Researchers from the University of Oslo have used a bunch of “wonderful tricks” to produce silicon solar cells that are twenty times thinner than commercial solar cells. This breakthrough means that solar cells can be produced using 95% less silicon, reducing production costs considerably — both increasing profits (which are almost nonexistent at the moment), and reducing the cost of solar power installations.
Standard, commercial photovoltaic solar cells are fashioned out of 200-micrometer-thick (0.2mm) wafers of silicon, which are sliced from a large block of silicon. This equates to around five grams of silicon per watt of solar power, and also a lot of wastage — roughly half of the silicon block is turned into sawdust by the slicing process. With solar cells approaching 50 cents per watt (down from a few dollars per watt a few years ago), something needs to change.
Reducing the thickness of solar cells obviously makes a lot of sense from a commercial point of view, but it introduces another issue: As the wafer gets thinner, more light passes straight through the silicon, dramatically reducing the amount of electricity produced by the photovoltaic effect. This is due to wavelengths: Blue light, which has a short wavelength (450nm), can be captured by a very thin wafer of silicon — but red light, with a longer wavelength (750nm), can only be captured by thicker slabs of silicon. This is part of the reason that current solar cells use silicon wafers that are around 200 micrometers — and also why they’re mirrored, which doubles the effective thickness, allowing them to capture more of the visible spectrum.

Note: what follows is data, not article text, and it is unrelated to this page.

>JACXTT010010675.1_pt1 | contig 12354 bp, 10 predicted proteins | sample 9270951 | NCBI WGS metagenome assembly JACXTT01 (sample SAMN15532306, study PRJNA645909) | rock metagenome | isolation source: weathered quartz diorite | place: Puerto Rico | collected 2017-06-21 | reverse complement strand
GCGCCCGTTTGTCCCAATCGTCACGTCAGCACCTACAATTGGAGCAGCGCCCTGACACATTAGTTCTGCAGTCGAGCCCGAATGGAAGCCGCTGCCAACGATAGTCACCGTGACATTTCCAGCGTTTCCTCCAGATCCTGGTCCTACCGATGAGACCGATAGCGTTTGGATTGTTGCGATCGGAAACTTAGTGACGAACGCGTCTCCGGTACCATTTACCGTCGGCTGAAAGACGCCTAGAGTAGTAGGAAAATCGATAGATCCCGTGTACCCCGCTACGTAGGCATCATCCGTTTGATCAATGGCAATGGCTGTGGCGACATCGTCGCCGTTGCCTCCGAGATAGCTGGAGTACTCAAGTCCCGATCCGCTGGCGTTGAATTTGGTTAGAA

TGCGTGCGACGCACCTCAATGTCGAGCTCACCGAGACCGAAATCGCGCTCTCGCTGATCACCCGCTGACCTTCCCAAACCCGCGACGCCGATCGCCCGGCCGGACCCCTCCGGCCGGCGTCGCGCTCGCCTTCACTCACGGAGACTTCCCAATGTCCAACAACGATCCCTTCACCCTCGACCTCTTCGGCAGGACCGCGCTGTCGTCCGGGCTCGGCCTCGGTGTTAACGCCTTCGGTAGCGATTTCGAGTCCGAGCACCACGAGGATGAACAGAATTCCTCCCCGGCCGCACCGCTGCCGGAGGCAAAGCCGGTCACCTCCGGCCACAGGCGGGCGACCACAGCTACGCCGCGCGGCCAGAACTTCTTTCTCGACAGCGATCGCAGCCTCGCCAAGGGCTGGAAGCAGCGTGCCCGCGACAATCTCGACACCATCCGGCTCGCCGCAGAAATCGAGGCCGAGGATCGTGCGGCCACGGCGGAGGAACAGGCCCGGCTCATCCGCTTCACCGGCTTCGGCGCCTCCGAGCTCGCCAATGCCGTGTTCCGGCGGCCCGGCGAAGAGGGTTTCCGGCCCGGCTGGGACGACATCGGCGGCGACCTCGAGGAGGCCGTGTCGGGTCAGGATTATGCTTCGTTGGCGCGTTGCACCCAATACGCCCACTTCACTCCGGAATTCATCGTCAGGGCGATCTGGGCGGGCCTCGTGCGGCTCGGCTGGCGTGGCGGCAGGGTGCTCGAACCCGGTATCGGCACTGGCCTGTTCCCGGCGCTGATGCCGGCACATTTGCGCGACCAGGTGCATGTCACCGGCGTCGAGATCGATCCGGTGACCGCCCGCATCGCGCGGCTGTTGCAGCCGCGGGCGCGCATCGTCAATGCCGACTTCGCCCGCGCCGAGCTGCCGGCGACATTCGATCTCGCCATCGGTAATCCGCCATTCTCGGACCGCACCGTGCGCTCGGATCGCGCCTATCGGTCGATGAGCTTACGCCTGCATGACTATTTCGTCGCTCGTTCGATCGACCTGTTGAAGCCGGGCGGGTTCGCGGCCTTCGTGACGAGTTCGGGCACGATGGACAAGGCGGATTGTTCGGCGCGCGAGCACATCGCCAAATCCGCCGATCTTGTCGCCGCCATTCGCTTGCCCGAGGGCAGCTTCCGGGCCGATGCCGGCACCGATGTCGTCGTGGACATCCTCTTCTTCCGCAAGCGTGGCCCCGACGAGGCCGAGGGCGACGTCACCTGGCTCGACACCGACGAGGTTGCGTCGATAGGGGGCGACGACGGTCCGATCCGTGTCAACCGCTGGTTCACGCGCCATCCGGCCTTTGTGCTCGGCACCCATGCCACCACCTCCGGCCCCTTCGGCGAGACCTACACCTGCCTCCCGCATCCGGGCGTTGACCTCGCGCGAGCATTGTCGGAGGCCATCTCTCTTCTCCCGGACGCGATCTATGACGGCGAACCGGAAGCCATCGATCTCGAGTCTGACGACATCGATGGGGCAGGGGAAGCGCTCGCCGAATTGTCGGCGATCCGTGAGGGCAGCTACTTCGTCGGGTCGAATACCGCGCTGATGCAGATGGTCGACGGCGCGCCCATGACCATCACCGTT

In essence, the University of Oslo researchers have devised methods for trapping those longer wavelengths, even when the silicon wafers are just 10 micrometers thick. The first trick is using microbeads — very small plastic spheres, uniform in size, that create an almost perfect periodic pattern on the silicon. These beads force the sunlight to “move sideways,” increasing the apparent thickness of the silicon by 25 times.
The University of Oslo is also experimenting with asymmetric microindentations on the back of the silicon wafer. ”Cylinders, cones and hemispheres are symmetrical shapes. We have proposed a number of structures that break the symmetry. Our calculations show that asymmetrical microindentations can trap even more of the sunlight”, says Erik Marstein, one of the researchers involved with the work.
The researchers are in talks with industrial partners to investigate whether these methods can be scaled up to industrial production. The researchers seem quite confident that their technology could come to market within five to seven years.
Research paper: dx.doi.org/10.4229/27thEUPVSEC2012-2CV.7.22 – “Light management in thin crystalline silicon solar cells”